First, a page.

The Act further provides "if the hospital has been notified in writing by an attorney at law before the expiration of the 5[-]year period that there is a litigation pending in court involving a particular X-ray" then the hospital shall retain the X ray "for a period of 12 years from the date that the X[-]ray photograph film was produced." 210 ILCS 90/1 (West 1994).

The plain language of the X-Ray Retention Act only requires a hospital to maintain X rays for a period of five years. A duty to retain the records for a longer period of time is only triggered by the receipt of written notice from an attorney before the expiration of the five-year retention period that litigation involving the X ray in question is pending. 210 ILCS 90/1 (West 1994).

A private cause of action is implicit in the X-Ray Retention Act. Rodgers v. St. Mary's Hospital, 149 Ill. 2d 302, 309, 597 N.E.2d 616, 173 Ill. Dec. 642 (1992). According to plaintiffs, defendant violated the Act by not preserving certain X rays beyond the five-year statutory period. Plaintiffs allege that notice, as required by the X-Ray Retention Act, was given to defendant hospital on December 10, 1984, when plaintiffs' attorney requested records which pertained to plaintiff Michael Jackson. The last missing X ray was taken in June of 1980, and under the Act, the hospital's statutory duty to retain this X ray expired in June of 1985. The record request made by plaintiffs in December of 1984 did not constitute notice as contemplated in the Act, as there was no litigation pending until August 14, 1985, when the initial lawsuit was filed.

Plaintiffs argue that this interpretation of "notice" circumvents the purpose of the Act by requiring attorneys to file medical malpractice actions before they have had the opportunity to have an expert review all the medical evidence to determine if a valid claim exists. This argument does not change the fact that the plain language of the statute requires that litigation be pending before a statutory duty to retain the records is imposed. The plaintiffs' concerns about the statute's effects on the filing of medical malpractice actions are more appropriately addressed by the General Assembly than this court. We can give no other interpretation to this statute than its plain language requires.

Accordingly, we hold that plaintiffs failed to establish a cause of action under the X-Ray Retention Act, and find that the trial court was correct in denying plaintiffs' motion for reconsideration of the order dismissing this cause of action.

II

We next turn to whether a plaintiff in a negligent spoliation of evidence claim arising from a medical malpractice action is required to file a certificate of merit with the complaint.

Defendant based its section 2-619 motion to dismiss on the failure of plaintiffs' spoliation of evidence complaint to include a certificate of merit under section 2-622 of the Code of Civil Procedure. 735 ILCS 5/2-622 (West 1994). Under section 2-622, a plaintiff in a medical malpractice claim is required to file a certificate of merit along with the initial complaint. The statute requires a certificate of merit "in any action, whether in tort, contract or otherwise, in which the plaintiff seeks damages for injuries or death by reason of medical, hospital, or other healing art malpractice." 735 ILCS 5/2-622(a) (West 1994). The statute indicates that a plaintiff's attorney is to attach an affidavit stating that he has conferred with a knowledgeable physician before filing the complaint. Section 2-622 also requires a written report from the physician indicating that upon a review of the records, there is a reasonable and meritorious cause of action. 735 ILCS 5/2-622(a)(1)(West 1994).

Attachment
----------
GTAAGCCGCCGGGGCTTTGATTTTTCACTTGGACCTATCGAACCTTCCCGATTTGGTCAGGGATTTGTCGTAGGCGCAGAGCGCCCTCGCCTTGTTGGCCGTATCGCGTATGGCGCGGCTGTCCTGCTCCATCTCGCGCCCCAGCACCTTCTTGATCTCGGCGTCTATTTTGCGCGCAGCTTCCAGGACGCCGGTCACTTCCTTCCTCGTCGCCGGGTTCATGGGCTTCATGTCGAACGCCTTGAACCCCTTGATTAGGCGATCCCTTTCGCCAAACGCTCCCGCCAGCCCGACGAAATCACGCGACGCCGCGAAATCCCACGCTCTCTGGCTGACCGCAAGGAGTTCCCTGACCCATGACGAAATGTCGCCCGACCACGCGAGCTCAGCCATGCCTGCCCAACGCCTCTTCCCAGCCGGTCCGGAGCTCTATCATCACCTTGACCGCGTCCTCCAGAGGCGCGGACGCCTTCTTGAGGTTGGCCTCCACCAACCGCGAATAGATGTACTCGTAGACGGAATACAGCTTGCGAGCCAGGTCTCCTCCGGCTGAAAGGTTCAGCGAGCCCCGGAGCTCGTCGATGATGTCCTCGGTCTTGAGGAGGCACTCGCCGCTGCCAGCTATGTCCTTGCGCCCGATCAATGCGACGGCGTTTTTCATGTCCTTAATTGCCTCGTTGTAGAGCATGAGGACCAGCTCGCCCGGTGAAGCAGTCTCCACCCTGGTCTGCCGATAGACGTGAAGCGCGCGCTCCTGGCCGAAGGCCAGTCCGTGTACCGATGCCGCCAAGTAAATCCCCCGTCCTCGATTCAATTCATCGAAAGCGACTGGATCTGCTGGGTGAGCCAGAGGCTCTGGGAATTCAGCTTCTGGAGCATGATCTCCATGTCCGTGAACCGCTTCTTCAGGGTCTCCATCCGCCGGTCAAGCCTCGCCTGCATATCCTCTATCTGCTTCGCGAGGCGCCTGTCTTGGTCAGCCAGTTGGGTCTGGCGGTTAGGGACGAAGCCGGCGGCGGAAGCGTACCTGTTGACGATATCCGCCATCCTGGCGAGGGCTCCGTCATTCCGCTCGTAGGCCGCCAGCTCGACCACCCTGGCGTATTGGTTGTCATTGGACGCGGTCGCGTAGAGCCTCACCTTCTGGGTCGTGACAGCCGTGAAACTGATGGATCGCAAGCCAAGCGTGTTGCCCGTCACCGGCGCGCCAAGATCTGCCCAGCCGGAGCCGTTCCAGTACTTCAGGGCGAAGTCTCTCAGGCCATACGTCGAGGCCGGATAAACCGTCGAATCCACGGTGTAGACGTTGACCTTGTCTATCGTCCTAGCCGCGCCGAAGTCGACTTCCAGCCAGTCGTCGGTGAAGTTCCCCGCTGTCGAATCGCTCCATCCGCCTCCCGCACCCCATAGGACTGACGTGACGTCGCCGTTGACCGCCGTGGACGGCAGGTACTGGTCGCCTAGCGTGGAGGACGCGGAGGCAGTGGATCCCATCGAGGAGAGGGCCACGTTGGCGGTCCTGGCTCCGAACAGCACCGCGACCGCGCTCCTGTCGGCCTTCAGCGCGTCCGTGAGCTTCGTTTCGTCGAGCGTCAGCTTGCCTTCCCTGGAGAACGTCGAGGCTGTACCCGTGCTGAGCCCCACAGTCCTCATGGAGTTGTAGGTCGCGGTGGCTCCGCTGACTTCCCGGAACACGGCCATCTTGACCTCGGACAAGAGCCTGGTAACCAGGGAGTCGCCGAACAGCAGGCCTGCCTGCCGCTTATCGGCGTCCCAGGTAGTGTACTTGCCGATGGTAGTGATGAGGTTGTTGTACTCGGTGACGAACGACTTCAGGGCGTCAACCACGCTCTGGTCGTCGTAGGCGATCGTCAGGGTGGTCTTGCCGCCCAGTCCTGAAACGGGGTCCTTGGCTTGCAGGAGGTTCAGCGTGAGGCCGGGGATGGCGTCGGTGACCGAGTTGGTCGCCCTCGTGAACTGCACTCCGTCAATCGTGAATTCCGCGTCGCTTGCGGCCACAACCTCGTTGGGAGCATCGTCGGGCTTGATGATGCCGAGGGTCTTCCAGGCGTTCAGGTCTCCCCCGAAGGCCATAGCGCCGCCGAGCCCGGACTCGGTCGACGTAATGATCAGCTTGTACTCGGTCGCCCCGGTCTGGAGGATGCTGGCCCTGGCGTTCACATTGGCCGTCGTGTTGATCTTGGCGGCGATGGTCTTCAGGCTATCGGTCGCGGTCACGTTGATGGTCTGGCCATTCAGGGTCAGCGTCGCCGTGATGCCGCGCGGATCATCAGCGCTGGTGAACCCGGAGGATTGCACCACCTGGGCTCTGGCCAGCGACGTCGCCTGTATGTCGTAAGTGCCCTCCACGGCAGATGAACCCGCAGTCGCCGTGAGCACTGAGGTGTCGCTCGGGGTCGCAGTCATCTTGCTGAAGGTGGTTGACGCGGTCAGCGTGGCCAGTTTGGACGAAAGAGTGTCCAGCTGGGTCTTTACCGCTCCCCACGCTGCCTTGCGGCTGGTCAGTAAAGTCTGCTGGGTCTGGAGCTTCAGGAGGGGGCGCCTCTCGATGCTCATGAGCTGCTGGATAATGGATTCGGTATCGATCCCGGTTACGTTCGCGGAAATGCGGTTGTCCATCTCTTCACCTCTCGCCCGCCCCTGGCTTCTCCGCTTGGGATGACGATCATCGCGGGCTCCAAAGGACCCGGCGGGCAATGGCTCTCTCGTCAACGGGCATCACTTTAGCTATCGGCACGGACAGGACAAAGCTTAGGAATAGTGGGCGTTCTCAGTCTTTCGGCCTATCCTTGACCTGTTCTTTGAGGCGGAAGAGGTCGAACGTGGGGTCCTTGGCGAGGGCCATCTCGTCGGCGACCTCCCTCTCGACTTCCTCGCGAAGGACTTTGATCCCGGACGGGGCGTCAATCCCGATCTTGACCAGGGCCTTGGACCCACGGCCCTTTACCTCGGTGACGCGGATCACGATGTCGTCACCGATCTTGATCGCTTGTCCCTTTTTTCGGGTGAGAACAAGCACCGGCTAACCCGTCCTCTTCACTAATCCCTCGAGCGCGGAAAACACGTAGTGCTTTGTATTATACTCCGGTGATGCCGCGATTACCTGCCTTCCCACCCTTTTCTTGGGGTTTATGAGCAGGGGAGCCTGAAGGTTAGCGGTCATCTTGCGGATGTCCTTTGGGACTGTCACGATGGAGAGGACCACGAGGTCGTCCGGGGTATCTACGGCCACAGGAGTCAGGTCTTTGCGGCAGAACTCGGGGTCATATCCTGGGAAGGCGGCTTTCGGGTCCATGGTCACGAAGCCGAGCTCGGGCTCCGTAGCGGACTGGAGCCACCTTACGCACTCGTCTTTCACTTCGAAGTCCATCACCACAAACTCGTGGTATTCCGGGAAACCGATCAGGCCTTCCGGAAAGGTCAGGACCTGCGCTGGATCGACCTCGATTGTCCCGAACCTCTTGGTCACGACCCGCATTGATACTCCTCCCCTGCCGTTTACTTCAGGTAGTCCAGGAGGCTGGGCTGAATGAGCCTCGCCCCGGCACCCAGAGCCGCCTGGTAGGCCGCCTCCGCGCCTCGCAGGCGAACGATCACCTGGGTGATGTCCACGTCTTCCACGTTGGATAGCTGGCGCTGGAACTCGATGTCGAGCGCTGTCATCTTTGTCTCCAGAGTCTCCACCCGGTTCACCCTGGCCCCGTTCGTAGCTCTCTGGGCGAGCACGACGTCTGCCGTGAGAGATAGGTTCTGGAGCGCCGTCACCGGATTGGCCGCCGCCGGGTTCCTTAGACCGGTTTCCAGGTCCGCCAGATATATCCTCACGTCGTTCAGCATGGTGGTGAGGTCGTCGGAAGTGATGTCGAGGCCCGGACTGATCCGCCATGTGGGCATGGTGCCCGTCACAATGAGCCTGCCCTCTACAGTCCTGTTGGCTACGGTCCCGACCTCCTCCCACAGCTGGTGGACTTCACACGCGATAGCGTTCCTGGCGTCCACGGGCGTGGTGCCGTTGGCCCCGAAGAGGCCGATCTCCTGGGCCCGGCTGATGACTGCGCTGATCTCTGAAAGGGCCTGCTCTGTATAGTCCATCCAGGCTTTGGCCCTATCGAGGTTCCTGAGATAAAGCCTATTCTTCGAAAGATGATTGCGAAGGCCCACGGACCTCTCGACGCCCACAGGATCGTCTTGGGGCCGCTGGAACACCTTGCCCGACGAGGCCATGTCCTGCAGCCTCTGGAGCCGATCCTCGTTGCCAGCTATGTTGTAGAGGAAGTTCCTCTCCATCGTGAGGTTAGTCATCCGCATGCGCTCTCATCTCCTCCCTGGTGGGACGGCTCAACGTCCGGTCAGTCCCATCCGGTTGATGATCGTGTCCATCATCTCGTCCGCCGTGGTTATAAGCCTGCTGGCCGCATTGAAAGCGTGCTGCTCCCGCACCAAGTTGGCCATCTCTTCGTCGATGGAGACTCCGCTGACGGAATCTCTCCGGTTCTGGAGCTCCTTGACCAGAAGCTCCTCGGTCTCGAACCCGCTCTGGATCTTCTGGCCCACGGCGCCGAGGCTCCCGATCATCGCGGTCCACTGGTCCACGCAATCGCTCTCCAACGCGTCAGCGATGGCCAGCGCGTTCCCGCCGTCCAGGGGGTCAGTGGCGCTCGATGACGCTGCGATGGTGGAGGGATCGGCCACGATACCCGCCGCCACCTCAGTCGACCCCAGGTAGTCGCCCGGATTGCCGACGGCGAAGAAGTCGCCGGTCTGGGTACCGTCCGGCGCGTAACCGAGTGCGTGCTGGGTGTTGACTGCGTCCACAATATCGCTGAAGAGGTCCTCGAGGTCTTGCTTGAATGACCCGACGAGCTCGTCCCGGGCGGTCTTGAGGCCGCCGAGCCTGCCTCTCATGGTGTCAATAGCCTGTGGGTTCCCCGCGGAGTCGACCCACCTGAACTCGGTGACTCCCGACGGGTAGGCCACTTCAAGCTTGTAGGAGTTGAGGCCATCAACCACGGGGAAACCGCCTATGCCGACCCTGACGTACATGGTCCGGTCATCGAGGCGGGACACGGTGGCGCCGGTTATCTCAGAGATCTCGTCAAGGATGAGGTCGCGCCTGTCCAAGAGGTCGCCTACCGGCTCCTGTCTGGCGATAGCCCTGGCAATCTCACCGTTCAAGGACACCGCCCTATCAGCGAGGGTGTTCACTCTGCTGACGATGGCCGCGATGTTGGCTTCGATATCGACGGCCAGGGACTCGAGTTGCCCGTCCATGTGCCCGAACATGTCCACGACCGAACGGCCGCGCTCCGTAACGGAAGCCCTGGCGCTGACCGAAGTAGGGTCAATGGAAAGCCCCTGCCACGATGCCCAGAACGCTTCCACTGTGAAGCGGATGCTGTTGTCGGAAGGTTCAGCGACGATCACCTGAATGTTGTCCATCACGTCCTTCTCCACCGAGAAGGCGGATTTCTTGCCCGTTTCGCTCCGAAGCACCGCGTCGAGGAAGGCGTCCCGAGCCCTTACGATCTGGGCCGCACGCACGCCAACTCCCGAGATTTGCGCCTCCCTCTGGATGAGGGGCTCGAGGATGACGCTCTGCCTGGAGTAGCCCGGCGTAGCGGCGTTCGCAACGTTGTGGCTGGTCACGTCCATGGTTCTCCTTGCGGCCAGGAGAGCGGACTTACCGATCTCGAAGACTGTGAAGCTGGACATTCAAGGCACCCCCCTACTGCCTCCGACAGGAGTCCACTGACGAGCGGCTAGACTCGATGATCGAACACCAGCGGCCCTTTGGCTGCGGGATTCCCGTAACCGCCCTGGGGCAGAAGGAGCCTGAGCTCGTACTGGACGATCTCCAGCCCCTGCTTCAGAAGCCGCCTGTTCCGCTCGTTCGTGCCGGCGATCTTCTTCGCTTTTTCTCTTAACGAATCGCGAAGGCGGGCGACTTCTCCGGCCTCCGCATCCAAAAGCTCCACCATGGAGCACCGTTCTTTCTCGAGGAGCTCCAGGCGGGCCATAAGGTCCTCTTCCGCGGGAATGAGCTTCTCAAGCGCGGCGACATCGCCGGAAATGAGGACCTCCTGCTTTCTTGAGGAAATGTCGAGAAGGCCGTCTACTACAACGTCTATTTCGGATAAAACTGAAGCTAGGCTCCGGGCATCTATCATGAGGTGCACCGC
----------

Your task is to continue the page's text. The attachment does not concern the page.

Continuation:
The legislature may properly impose requirements governing matters of procedure and the presentation of legal claims, and section 2-622 merely requires a litigant to submit certification declaring a meritorious basis for a medical malpractice claim. DeLuna v. St. Elizabeth's Hospital, 147 Ill. 2d 57, 66, 588 N.E.2d 1139, 167 Ill. Dec. 1009 (1992). Though the supreme court in the DeLuna decision has resolved the issue of the constitutionality of section 2-622, the scope of the statute is still a developing area of law. We do not interpret the language in the statute to require a certificate of merit for a negligent spoliation of evidence claim arising from a medical malpractice action. The Supreme Court case of Miller v. Gupta, 174 Ill. 2d 120, 672 N.E.2d 1229, 220 Ill. Dec. 217 (1996), is instructive here.

The Miller case involved a cause of action for medical malpractice, not spoliation of evidence as in the present case. In Miller, the plaintiff was unable to file a section 2-622 certificate of merit in support of her medical malpractice claim as the defendant physician had inadvertently disposed of X rays necessary to prove the claim, and her claim was dismissed on this basis by the trial court.